I may not be 18 anymore, but I sure felt like it for about five minutes.

But on a more cheerful note, not all loss is bad. I came in second for Biggest Loser at work. The prize I believe is $100, which I plan to blow on some awesome new clothes. This is also born out of necessity, as all my clothes are now too big. I need new underwear! Having been one size for so long, it's a new sensation to be in clothes that are close-fitting, a little cuter, and a lot more flattering. It's also a goodbye to a wardrobe I've accumulated through the years. Already on the Goodwill pile is a stack of jeans, my strapless yellow dress, some fun tops that are now tents.

Oh, and I competed at Adult Nationals in Chicago. Feels like a million years ago. My first event was Bette for artistic/dramatic, and I focused entirely too much on my chances to medal. Still, 7 out of 10 I will take. I evaluated how I did, and I was disappointed in myself because I didn't skate the way I wanted to skate... for myself. Wow, that was a revelation. Skate for myself. Being selfish in this way relieved me of all my nerves for comedy, and I skated better than I ever have in competition. I had fun. I mugged for the judges, made faces at the audience and the applause were better than I have ever heard. Michelle loved the freedom with which I skated. It was the best thing I ever discovered about myself in regards to competing. It was awesome.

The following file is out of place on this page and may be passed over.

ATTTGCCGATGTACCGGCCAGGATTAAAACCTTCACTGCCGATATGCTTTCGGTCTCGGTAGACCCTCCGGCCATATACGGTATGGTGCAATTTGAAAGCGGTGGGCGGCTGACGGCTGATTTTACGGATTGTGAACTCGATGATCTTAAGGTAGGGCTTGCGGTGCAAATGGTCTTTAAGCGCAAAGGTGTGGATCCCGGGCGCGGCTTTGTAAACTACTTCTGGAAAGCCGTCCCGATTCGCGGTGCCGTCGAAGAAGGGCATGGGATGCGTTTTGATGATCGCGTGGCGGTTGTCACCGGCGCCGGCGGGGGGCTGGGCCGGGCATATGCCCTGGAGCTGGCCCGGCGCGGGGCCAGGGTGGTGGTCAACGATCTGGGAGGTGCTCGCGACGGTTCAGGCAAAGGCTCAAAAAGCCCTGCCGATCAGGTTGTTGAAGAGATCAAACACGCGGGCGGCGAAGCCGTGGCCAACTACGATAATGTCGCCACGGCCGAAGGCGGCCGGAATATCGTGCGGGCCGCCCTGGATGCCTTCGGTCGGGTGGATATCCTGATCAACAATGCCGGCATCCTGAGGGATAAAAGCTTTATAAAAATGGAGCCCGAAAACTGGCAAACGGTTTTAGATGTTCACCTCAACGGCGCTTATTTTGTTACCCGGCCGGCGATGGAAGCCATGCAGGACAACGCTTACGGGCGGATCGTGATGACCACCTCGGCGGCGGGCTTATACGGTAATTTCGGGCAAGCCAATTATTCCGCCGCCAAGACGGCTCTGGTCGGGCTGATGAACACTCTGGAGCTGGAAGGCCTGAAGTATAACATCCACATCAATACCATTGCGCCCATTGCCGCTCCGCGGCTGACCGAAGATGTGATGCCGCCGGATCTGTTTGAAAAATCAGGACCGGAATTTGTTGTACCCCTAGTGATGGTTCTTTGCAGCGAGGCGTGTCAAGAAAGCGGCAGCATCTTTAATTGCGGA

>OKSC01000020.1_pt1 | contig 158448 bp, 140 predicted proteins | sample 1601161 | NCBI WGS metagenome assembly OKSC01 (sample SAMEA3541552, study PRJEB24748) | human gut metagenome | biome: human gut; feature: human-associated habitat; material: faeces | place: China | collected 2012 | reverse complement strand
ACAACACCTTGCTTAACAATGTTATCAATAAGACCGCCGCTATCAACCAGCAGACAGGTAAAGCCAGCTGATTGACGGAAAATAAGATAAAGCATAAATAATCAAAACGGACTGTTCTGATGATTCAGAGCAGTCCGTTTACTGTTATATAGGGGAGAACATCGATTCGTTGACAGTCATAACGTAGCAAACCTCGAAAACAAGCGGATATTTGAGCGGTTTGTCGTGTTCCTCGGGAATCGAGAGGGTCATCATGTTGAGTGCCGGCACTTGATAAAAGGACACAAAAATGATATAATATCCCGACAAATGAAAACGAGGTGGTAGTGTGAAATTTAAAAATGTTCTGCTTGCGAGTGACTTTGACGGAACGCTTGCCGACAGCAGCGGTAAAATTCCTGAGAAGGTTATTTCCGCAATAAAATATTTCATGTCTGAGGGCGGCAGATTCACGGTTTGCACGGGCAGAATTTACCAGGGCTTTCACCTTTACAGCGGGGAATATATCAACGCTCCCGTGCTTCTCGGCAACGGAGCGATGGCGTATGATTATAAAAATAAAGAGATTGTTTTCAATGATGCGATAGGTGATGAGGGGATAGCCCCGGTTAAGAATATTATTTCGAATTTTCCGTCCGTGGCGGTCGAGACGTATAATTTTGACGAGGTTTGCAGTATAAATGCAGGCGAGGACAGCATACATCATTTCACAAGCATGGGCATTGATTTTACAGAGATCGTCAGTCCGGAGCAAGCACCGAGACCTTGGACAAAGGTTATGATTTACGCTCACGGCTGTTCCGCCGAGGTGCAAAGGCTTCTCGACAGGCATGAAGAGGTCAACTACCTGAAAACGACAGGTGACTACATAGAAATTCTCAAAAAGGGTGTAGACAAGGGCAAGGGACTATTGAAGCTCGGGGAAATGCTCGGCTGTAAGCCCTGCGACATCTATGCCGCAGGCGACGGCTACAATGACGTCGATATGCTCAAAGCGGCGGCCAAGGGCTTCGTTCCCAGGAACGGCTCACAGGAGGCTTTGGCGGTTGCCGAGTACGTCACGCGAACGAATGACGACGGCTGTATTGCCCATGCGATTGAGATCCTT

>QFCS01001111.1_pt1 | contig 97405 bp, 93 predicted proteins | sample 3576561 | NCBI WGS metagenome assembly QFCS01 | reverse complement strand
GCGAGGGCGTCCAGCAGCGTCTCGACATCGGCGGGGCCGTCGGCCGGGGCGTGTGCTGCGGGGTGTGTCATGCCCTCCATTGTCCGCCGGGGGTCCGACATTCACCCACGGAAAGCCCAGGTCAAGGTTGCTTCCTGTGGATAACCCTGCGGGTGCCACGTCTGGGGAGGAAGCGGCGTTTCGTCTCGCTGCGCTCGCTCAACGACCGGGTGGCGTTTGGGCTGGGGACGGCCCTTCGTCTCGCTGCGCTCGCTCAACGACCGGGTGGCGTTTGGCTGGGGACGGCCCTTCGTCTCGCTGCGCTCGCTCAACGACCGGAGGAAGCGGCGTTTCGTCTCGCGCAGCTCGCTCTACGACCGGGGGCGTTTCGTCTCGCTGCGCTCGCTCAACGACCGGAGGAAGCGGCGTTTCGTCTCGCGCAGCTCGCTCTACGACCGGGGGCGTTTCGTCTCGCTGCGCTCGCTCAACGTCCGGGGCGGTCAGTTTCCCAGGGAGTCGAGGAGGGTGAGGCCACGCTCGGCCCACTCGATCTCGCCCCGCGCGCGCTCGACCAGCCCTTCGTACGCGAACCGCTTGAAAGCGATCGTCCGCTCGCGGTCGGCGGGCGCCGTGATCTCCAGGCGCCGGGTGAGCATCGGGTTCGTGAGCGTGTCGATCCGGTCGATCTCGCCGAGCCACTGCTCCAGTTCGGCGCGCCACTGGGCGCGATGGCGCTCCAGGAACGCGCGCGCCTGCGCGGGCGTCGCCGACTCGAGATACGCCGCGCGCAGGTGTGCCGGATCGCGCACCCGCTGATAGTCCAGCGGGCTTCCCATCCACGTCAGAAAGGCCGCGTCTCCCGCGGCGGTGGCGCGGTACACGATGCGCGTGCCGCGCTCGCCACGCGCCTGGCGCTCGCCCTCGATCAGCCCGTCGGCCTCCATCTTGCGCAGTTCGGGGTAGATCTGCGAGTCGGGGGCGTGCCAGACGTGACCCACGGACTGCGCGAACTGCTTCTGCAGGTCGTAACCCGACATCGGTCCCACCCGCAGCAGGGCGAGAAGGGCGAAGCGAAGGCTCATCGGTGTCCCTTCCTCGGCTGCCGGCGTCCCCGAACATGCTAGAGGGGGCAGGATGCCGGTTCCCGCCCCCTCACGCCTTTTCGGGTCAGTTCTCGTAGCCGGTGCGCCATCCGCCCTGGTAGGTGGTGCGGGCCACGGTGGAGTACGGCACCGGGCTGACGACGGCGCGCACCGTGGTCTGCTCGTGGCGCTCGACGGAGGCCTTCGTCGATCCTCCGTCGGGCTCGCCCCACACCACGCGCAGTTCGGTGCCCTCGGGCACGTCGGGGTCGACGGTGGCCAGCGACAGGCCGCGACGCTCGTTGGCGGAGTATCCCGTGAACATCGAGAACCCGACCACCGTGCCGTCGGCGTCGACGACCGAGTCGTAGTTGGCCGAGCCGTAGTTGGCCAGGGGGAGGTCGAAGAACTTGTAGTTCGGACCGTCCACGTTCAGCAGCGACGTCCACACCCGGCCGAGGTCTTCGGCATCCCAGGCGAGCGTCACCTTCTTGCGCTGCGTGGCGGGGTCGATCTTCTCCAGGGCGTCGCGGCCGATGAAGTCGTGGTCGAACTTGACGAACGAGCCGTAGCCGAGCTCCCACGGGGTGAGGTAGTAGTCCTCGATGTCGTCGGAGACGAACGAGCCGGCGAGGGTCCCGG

I'm also grateful that I was talked into going to the competitor's party. Surrounded by friends, I danced the night away, various drinks in hand. I was swung around by one pairs skater, mugged for the cameras, and shared in the camaraderie of being with my people.

In all, I'm doing ok. I'm not sure the feeling of loss will ever go away, but it may dull to a sweet feeling of nostalgia at what I shared in this life with my dad and the luck I had to have a dad for 42 years.